many prior episodes,
poor interepisode functioning,
an episode pattern of depression-maniaeuthymia,
• comorbid substance abuse
• and comorbid personality disorder.
ANTISUICIDAL EFFECTS OF LITHIUM
• the antisuicidal effect of lithium extends beyond its
mood stabilizing property (the beneficial role of
psychosocial support could also be a contributing
factor). SOP10th -- Reduces incidence by six fold or
• In general, bipolar disorder carries with it an increased risk
of premature death, particularly but not entirely from
• Studies comparing mortality rates in lithium-treated patients
to the general population, to patients following
discontinuation of lithium, and to patients treated with
alternative prophylactic medications all support the
mortality-lowering and suicide-reducing effect of lithium
• Lithium reduced by 80% the risk of both
attempted and completed suicide
– Baldessarini RJ et al. decreased risk of suicides and
attempts during long-term lithium treatment: a metaanalytical review. Bipolar disorder 2006;8:625– 39
• Studies comparing lithium and divalproex
– Goodwin FK et al. suicide risk in bipolar during treatment
with lithium and divalproex. JAMA2003;290: 1467--73
– Coolins JC et al. divalproex, lithium and suicide among
medical patients with bipolar disorder. J affect disorder
• The mechanism of this protective effect is
• In patients with unipolar depression, lithium
also seems to protect against suicide ; the
effect size being similar to that found in
– Guzzetta F et al. lithium reduces suicide risk in
recurrent major depressive disorder. J clin
WHEN TO BEGIN LONG-TERM LITHIUM
• Just exactly when has not been fully resolved,
• although most recommendations suggest earlier
rather than later—possibly after only one episode
of mania and certainly after two.
• There is growing concern that episodes beget
episodes (perhaps a form of kindling or behavioral
sensitization), and that each episode increases the
likelihood of the next and may shorten the interval
to the next; hence, the recent trend toward earlier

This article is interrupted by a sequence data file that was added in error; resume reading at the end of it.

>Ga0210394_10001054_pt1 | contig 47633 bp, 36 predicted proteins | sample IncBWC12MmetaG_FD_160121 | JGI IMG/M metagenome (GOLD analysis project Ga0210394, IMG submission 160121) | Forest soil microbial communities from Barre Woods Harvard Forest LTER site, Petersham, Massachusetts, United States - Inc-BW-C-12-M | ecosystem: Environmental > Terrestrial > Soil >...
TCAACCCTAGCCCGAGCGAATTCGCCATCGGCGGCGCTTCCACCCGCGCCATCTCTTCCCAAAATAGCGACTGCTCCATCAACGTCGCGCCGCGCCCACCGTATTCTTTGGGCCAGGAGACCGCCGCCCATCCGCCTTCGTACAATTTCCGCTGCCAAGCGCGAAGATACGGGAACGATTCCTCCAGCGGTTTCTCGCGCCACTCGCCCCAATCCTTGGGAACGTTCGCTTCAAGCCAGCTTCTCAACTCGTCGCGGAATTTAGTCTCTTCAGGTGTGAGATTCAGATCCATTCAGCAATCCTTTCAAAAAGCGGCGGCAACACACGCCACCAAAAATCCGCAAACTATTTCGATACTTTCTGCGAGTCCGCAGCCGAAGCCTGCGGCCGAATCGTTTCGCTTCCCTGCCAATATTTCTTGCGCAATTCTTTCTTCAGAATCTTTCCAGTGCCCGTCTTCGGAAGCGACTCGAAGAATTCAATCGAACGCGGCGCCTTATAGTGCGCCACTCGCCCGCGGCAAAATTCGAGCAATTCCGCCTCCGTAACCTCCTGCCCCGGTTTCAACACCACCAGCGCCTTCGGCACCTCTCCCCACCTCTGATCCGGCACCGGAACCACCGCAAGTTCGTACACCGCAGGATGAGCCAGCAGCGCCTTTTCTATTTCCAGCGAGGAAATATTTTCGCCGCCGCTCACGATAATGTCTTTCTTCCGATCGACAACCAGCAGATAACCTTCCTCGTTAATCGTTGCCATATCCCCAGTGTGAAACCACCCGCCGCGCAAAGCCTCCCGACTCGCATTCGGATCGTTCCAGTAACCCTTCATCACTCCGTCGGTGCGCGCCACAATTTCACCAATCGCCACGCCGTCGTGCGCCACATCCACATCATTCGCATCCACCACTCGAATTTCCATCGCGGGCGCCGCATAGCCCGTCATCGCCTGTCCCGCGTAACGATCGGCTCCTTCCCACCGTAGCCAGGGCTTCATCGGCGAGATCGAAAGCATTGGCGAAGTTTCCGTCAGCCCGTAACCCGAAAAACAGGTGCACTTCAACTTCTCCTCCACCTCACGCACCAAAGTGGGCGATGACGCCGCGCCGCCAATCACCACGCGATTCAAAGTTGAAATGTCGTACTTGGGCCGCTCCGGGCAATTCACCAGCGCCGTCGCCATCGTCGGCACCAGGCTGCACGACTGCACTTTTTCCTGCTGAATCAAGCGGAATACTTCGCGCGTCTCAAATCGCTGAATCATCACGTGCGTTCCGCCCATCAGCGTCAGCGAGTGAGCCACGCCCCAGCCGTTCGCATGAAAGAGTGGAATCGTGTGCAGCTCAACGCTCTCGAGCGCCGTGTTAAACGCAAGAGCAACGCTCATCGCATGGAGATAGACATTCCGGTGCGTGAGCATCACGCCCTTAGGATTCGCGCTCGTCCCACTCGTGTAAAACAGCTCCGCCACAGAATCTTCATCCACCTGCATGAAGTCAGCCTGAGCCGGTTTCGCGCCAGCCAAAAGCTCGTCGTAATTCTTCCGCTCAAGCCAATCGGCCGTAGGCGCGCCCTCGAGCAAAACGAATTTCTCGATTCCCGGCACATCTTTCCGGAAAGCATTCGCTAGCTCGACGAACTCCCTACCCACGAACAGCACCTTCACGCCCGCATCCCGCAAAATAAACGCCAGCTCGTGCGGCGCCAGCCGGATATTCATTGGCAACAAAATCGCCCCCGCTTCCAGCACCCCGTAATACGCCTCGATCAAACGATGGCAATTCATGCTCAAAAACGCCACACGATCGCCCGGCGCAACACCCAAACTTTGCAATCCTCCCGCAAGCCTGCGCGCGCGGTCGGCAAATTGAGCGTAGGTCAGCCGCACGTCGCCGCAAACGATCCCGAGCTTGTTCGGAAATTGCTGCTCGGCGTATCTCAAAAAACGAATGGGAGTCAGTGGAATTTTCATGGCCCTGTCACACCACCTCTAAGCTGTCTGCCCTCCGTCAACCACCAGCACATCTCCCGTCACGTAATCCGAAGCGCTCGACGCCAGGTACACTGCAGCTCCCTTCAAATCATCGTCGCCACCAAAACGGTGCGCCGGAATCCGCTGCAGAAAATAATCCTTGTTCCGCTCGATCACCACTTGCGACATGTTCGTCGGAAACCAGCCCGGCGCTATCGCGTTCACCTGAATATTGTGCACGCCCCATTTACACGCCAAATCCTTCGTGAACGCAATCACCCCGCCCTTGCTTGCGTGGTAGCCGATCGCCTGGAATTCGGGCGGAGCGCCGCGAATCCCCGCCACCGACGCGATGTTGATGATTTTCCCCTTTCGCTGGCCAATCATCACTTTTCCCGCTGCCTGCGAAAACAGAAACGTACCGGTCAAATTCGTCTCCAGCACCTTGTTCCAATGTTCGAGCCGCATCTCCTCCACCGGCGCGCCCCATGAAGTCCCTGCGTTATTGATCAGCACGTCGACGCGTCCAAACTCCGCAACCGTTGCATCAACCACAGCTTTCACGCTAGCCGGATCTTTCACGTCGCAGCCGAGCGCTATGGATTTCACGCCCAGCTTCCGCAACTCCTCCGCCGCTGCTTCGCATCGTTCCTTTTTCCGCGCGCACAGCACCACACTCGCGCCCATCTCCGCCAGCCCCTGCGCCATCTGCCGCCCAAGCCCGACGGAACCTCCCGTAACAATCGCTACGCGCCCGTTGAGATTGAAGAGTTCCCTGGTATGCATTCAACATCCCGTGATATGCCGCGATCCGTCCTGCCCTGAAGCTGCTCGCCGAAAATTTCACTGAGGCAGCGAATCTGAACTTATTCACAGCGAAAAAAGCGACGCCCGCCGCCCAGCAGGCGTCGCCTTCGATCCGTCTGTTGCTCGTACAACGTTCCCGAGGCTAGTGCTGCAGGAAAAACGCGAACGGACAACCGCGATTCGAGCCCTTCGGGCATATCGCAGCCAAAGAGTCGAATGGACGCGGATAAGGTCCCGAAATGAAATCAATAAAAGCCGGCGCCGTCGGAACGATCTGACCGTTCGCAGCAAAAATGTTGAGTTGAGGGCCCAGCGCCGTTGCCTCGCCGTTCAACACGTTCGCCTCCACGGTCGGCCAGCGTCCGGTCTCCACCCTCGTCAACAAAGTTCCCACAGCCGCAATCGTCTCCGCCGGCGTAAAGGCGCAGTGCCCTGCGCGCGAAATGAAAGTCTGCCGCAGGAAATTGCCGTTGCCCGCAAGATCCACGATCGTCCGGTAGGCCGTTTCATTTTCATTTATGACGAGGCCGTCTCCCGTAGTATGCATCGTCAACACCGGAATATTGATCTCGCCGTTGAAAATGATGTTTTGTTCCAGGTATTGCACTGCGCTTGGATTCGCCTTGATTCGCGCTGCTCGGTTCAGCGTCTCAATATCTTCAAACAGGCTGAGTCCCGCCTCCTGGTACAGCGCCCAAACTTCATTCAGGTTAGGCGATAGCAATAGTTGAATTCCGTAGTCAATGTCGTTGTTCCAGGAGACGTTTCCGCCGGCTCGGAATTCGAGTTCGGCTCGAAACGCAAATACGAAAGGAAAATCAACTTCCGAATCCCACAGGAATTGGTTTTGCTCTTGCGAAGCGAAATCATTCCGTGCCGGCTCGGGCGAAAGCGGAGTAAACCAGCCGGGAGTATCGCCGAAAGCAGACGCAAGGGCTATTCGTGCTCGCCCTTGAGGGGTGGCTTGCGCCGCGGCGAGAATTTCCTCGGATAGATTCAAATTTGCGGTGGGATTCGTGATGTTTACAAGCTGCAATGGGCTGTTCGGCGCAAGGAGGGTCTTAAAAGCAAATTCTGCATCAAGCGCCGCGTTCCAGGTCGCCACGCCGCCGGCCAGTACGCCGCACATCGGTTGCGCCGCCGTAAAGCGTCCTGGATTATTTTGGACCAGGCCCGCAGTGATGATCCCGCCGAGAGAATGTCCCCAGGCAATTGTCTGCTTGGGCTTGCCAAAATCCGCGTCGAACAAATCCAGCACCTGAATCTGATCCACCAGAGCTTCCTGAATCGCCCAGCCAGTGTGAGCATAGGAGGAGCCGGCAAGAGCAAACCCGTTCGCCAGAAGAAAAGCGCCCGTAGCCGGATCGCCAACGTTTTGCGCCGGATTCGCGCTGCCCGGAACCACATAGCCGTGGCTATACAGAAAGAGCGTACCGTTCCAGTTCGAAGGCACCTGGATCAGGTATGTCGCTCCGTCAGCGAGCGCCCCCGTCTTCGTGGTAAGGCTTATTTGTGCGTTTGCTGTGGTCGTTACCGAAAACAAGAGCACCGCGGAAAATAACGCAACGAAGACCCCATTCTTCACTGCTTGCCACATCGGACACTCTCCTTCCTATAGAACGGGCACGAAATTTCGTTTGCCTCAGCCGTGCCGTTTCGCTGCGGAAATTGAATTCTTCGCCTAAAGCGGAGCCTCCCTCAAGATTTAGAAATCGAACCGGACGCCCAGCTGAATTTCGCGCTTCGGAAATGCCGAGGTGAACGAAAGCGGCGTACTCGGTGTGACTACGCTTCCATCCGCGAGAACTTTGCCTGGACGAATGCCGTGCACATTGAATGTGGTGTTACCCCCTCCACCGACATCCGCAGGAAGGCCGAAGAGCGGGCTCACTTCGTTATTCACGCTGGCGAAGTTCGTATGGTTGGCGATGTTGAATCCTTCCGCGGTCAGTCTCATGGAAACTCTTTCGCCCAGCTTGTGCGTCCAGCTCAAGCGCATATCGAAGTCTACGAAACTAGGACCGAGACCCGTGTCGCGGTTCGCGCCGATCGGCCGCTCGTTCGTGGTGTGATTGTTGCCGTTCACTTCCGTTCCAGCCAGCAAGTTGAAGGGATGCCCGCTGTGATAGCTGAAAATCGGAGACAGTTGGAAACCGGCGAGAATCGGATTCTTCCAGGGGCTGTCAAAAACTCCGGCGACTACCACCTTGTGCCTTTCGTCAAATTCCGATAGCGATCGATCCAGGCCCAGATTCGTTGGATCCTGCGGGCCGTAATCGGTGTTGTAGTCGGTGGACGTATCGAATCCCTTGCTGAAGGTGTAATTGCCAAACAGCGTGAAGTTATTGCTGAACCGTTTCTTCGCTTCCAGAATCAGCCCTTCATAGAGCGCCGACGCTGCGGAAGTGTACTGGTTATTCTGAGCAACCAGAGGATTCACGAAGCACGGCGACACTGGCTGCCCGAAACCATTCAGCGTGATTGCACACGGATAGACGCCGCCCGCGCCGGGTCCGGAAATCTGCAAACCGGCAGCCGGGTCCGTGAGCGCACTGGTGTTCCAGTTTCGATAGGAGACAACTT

initiation of maintenance therapy.
• Obviously, many individual factors must be taken
into consideration, including
and frequency of episodes;
the presence of risk factors;
and attitudes toward medication.
• Early initiation of maintenance therapy may benefit
many patients at the expense of some patients
being treated unnecessarily
• The maximum benefits of lithium maintenance may
not be immediate; with continued treatment,
relapses sometimes become less severe and less
lithium maintenance is almost always indicated after
the second episode of bipolar 1 disorder depression or
And should be considered after first episode for
– For the persons who have family history of bipolar 1 disorder
Others who benefit from lithium maintenance are
– Those who have poor support system
– Had no precipitating factor for the first episode
– Or had a first episode of mania
TOLERANCE TO LITHIUM
• Some patients appear to develop a tolerance
to lithium after several years of successful
• this tolerance can sometimes be overcome by
the addition of divalproex, carbamazepine,
lamotrigine, or an atypical antipsychotic
BREAKTHROUGH DEPRESSION AND MANIA
• Just as breakthrough depression may
respond to a temporary increase in serum
lithium concentration, so too may
DISCONTINUATION OF SUCCESSFUL LITHIUM
• the risk of recurrence increases substantially
• In addition, rapid discontinuation of lithium
appears to be associated with a rebound
phenomenon characterized by increased risk
of early recurrence, especially mania.
• Some patients, approaching 15 percent, who
had responded well to lithium prophylaxis
may not respond again when lithium is
reintroduced after a failed discontinuation
• A decision to discontinue successful lithium
maintenance should not be taken lightly, but
rather must be weighed carefully against the
continued risk of adverse effects and toxicity.
reasonably well established
Bipolar II disorder
Rapid-cycling bipolar I disorder
Major depressive disorder
Acute depression (as an augmenting agent)
Bipolar Disorders-- Depression
• Although lithium is not approved by the FDA for the acute
treatment of bipolar depressive episodes (in contrast to
quetiapine and olanzapine/fluoxetine combination
• there is sufficient research to support its effectiveness as a
first-line choice either alone or for more severe depressions
in combination with an antidepressant or another
• Therapeutic blood concentrations have not been well
established for the antidepressant effects of lithium but
appear to be in the same general range as for mania.
ROLE OF LAMOTRIGINE
• Recent studies of lamotrigine (Lamictal) have
questioned its effectiveness as monotherapy for
• and the effectiveness of other anticonvulsants such
as carbamazepine, oxcarbazepine (Trileptal), and
divalproex for treating bipolar depression is not
• Since lamotrigine is beneficial for prevention of
recurrent bipolar depression with long-term
treatment, combining it with lithium has
ROLE OF ANTIDEPRESSANTS
• Treating bipolar depression with a conventional
antidepressant alone does not protect against mania and